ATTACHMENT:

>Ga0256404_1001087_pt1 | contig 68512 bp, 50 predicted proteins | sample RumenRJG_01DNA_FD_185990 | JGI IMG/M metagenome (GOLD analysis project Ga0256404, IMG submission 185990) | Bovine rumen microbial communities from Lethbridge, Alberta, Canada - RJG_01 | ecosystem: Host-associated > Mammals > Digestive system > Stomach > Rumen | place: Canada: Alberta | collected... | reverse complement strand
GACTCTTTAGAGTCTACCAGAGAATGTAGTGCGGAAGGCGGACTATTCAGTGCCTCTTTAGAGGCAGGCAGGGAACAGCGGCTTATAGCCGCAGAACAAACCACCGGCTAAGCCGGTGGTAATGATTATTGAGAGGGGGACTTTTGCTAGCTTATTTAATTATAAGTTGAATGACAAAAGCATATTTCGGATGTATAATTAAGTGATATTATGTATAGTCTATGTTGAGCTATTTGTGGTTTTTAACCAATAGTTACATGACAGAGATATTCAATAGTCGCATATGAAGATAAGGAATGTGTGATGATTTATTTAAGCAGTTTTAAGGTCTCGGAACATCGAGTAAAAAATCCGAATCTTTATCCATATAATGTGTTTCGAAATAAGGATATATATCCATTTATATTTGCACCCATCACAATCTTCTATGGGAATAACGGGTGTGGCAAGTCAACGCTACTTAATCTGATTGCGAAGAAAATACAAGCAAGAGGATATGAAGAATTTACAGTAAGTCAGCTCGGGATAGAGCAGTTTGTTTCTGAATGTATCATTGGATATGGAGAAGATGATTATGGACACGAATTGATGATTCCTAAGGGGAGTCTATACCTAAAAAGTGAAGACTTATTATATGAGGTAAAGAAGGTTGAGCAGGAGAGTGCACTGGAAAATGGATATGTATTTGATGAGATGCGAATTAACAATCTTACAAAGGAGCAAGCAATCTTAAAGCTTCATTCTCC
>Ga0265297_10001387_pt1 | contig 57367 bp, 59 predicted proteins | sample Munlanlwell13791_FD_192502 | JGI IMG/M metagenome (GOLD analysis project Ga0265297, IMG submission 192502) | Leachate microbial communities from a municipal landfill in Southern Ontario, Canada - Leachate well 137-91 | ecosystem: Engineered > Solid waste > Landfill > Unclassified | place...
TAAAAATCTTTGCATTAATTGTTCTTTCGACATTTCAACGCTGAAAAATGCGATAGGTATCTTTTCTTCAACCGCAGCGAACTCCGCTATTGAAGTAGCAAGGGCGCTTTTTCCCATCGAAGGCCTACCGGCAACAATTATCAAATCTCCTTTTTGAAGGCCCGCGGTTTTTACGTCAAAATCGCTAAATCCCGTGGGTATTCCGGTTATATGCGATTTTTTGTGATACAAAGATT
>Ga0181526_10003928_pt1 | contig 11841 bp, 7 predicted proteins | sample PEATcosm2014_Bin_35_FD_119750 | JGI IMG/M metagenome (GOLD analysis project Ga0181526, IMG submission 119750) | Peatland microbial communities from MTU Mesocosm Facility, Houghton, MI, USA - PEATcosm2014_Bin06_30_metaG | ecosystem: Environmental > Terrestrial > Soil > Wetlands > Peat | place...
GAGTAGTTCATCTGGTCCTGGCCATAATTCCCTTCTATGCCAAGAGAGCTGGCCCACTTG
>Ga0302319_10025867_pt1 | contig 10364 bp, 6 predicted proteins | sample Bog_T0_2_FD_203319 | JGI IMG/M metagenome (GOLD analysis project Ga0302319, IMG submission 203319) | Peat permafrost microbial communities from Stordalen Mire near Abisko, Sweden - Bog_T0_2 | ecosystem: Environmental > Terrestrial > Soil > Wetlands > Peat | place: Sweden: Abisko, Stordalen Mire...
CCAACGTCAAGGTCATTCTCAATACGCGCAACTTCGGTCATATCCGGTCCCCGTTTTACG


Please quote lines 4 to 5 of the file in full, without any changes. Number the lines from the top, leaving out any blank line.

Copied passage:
TAAAAATCTTTGCATTAATTGTTCTTTCGACATTTCAACGCTGAAAAATGCGATAGGTATCTTTTCTTCAACCGCAGCGAACTCCGCTATTGAAGTAGCAAGGGCGCTTTTTCCCATCGAAGGCCTACCGGCAACAATTATCAAATCTCCTTTTTGAAGGCCCGCGGTTTTTACGTCAAAATCGCTAAATCCCGTGGGTATTCCGGTTATATGCGATTTTTTGTGATACAAAGATT
>Ga0181526_10003928_pt1 | contig 11841 bp, 7 predicted proteins | sample PEATcosm2014_Bin_35_FD_119750 | JGI IMG/M metagenome (GOLD analysis project Ga0181526, IMG submission 119750) | Peatland microbial communities from MTU Mesocosm Facility, Houghton, MI, USA - PEATcosm2014_Bin06_30_metaG | ecosystem: Environmental > Terrestrial > Soil > Wetlands > Peat | place...